Staff Sergeant Giunta, repeatedly and without hesitation, you charged forward through extreme enemy fire, embodying the warrior ethos that says, “I will never leave a fallen comrade.” Your actions disrupted a devastating ambush before it could claim more lives. Your courage prevented the capture of an American soldier and brought that soldier back to his family. You may believe that you don’t deserve this honor, but it was your fellow soldiers who recommended you for it. In fact, your commander specifically said in his recommendation that you lived up to the standards of the most decorated American soldier of World War II, Audie Murphy, who famously repelled an overwhelming enemy attack by himself for one simple reason: “They were killing my friends.”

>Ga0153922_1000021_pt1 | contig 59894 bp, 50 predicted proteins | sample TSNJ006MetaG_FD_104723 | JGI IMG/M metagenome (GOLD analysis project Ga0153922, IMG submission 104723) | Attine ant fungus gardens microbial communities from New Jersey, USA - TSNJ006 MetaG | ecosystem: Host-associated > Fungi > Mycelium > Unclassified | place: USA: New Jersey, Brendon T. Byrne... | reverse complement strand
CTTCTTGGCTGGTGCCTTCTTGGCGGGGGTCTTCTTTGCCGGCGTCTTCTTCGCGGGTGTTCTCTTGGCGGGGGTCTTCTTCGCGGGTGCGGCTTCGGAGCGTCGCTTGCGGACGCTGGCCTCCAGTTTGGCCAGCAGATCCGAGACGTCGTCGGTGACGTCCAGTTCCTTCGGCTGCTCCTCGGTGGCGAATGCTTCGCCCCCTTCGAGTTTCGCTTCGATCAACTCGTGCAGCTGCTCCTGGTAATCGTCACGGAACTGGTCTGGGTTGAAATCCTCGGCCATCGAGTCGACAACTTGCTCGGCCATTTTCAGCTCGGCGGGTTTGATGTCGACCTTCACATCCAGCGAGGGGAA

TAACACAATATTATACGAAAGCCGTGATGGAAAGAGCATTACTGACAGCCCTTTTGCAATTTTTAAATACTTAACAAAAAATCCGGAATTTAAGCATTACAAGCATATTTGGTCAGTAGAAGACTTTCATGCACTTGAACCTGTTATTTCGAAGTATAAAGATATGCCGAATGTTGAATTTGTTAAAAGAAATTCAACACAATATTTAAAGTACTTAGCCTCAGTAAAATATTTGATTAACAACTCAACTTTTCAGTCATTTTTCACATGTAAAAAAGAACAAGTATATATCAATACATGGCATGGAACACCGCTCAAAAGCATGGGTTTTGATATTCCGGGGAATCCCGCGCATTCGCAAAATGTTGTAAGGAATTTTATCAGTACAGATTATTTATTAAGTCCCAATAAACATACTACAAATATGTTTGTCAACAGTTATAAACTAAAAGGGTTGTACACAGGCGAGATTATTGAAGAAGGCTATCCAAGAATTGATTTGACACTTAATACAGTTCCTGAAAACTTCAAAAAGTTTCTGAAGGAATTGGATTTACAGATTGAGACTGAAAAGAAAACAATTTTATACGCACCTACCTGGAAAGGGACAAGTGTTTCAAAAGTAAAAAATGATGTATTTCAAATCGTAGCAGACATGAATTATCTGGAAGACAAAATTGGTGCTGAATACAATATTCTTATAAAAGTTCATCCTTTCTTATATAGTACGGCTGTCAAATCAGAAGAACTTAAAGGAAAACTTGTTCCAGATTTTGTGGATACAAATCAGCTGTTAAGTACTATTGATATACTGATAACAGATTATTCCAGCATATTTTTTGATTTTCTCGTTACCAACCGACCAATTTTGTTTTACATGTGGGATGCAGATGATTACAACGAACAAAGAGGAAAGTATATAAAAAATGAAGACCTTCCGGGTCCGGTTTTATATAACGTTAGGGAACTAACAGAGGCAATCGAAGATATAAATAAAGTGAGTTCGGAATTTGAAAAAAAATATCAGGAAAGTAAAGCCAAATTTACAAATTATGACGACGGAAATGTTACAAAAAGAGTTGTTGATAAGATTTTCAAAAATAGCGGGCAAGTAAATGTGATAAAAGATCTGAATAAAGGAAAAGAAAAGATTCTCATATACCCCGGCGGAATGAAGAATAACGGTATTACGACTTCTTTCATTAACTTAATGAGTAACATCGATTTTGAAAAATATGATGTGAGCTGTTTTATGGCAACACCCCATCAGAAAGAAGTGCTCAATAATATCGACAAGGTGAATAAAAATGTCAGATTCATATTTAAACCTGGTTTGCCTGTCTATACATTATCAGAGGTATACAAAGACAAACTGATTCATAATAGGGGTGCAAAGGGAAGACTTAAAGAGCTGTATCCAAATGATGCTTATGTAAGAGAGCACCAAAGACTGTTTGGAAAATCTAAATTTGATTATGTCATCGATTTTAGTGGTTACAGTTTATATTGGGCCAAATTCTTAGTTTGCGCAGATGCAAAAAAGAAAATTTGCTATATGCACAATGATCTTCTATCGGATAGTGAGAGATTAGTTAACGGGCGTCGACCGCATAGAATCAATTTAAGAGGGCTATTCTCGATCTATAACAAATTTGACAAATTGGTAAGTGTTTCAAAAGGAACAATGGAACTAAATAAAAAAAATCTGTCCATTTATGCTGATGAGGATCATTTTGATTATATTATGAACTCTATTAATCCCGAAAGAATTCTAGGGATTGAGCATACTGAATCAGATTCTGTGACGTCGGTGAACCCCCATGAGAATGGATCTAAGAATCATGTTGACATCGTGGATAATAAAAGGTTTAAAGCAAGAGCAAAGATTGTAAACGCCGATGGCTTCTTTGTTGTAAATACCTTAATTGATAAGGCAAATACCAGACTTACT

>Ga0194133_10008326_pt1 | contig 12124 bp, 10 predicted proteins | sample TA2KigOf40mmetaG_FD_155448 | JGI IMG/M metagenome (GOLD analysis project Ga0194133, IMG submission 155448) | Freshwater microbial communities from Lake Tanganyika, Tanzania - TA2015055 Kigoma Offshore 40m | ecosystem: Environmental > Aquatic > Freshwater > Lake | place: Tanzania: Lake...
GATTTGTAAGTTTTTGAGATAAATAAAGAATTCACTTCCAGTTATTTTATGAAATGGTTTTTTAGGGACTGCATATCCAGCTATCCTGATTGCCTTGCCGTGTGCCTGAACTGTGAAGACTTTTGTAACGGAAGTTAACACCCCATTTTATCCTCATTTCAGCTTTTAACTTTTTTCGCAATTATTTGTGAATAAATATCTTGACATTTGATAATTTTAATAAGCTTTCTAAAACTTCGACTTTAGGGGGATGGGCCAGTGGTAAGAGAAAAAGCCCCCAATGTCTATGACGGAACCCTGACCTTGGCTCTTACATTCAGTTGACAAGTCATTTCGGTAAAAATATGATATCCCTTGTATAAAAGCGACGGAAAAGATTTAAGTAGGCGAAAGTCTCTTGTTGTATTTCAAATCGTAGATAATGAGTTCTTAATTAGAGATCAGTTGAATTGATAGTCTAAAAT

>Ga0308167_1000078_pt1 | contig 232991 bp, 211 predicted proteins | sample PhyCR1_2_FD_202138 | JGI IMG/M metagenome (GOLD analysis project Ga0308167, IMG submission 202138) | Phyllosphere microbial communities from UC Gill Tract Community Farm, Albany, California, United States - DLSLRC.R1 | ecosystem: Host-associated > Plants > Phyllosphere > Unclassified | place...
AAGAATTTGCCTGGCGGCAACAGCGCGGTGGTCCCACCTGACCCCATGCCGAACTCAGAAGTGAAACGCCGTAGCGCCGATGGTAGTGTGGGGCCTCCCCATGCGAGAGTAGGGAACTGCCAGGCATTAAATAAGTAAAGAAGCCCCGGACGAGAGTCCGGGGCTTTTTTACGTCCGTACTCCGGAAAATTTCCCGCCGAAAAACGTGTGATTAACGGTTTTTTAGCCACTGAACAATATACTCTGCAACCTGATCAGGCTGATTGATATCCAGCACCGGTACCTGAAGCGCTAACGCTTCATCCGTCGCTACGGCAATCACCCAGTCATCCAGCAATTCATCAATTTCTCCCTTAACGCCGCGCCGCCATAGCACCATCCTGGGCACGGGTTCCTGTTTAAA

• Jon Kyl decides to block ratification of the new START treaty with Russia, until at least next year.

The administration reacted swiftly with Vice President Joe Biden warning that Senate failure to ratify the treaty would endanger the national security of the United States. Without ratification, Americans will have no way to verify Russia’s strategic nuclear arsenal and cooperation would weaken between two nations that hold 90 percent of the world’s nuclear weapons, he said.

Anyone who thinks Kyl is doing this because he has “deep concerns” is kidding themselves, or a Republican. Which is often the same thing.

The world will run out of oil around 100 years before replacement energy sources are available, if oil use and development of new fuels continue at the current pace, a US study warns.